Reform remains the clear leader in terms of voter support and support for the opposition Social Democratic Party (SDE) has risen, a new poll from Norstat and the Institute for the Study of Societal Issues (MTÜ Ühiskonnauuringute Instituut) shows.
A total of 43.4 percent of those polled supported the three coalition parties – the Center Party, the Conservative People's Party of Estonia (EKRE) and Isamaa – while 42.4 percent picked the two opposition parties, Reform and the Social Democratic Party (SDE).
Support for the three most popular parties according to Norstat's polls, Reform, Center and EKRE did not change significantly over the past week, though a recent downward trend for EKRE support has halted, the pollsters said.
Reform picked up 32.8 percent of support, Center got 23.2 percent and EKRE received 15.4 percent.
The top three were followed by SDE on 9.6 percent, the non-parliamentary Estonia 200 party (7.9 percent) and Isamaa were on 4.8 percent.
SDE support has generally increased in recent weeks, and rose by one percentage point over the past week and 1.4 percent over a fortnight, while Estonia 200's has fallen by 1.1 percent over two weeks.
Isamaa's support remains hovering around the 5 percent threshold mark required to get Riigikogu (and local and European Parliament) seats under Estonia's d'Hondt system of proportional representation.
Researcher Martin Mölder said that there are no major changes in the results of the parties. The difference between the Center Party and the Reform Party remains essentially unchanged, but as the position of the Center Party was perhaps somewhat stronger at the beginning of the month than it is now at the end of the month, support for the party is unlikely to increase next week.
"There appears to be a temporary balance between the support for the two largest competitors. Most notable in the latest aggregate results, however, is that after a decline of one and a half months, EKRE's support has stabilized. If we look at EKRE's results not as a four-week average, but by weeks, then EKRE has improved its position in the last two weeks. It is likely that the average support of these four weeks will improve next week or at least remain stable," Mölder said.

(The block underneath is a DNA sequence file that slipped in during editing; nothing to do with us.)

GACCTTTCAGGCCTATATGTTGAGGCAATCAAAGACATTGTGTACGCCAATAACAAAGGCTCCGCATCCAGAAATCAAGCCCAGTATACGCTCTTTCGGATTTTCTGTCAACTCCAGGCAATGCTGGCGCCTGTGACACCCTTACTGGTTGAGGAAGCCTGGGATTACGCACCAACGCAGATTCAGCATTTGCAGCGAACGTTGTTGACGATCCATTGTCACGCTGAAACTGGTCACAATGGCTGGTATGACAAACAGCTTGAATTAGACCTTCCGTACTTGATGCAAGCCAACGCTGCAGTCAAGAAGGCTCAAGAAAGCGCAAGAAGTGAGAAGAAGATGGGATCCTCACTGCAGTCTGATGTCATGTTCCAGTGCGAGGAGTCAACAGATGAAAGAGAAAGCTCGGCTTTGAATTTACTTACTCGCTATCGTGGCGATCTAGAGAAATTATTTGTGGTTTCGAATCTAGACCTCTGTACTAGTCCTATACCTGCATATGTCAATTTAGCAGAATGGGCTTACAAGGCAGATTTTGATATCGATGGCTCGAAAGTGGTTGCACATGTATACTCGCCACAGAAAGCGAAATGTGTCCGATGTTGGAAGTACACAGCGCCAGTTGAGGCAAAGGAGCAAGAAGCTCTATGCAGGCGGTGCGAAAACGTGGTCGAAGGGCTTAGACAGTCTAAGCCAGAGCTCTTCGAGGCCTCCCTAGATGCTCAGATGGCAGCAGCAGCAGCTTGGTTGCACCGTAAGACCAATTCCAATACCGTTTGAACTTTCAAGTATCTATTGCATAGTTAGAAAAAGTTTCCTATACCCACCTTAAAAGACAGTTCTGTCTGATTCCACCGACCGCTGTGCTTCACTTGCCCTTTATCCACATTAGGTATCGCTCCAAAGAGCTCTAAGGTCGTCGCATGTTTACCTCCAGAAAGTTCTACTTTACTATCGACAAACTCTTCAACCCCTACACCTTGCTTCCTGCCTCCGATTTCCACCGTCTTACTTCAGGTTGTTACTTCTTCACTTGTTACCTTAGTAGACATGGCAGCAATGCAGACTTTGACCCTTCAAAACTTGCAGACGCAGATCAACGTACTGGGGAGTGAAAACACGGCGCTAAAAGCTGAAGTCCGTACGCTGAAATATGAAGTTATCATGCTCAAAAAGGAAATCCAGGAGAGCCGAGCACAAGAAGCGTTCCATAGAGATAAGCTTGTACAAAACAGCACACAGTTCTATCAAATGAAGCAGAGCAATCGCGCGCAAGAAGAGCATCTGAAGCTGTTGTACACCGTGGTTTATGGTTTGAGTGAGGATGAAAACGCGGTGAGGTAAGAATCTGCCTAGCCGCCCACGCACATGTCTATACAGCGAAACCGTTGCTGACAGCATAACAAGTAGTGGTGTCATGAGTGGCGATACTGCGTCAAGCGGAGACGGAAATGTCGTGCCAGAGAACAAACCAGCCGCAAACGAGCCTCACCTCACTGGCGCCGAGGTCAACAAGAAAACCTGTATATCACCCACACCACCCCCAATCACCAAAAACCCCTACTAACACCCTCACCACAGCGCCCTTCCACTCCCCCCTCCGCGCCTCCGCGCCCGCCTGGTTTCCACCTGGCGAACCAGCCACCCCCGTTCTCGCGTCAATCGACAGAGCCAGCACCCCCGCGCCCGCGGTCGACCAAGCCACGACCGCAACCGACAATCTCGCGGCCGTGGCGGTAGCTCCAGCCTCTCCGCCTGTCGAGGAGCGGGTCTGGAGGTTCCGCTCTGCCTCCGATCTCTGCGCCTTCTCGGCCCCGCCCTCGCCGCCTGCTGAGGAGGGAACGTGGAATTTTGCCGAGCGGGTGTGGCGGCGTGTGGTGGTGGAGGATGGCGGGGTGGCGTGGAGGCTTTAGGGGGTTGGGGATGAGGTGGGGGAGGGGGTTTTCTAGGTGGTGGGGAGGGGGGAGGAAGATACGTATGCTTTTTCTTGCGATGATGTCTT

"Regarding EKRE's support, an interesting point of comparison with the results of other pollsters also emerges, which also showed a decrease in EKRE's support in September. However, the survey period of Turu-uuringute AS ranged from September 7 to 17 and that of Emor from September 17 to 23. So, they are showing us the decline that has actually been gone, and the most recent Norstat results, the latest data for which were only collected a few days ago earlier this week, confirm to us that this decline is already over," Mölder said.
"As for other parties, there are signs that the balance between the Social Democrats and Estonia 200 is fluctuating. While at the end of August and in the first half of September, Estonia 200 had a slight lead over SDE, their ratings have moved in the opposite direction for the last two weeks. Support for the Social Democrats has grown above all among younger, female and non-Estonian voters," Mölder added.
The Institute for the Study of Societal Issues and Norstat Eesti AS have focused on the aggregate result of the last four weeks. This means that the sample is at least 4,000 people and the statistical error is +/- 1.55 percent.
Editor: Andrew Whyte, Helen Wright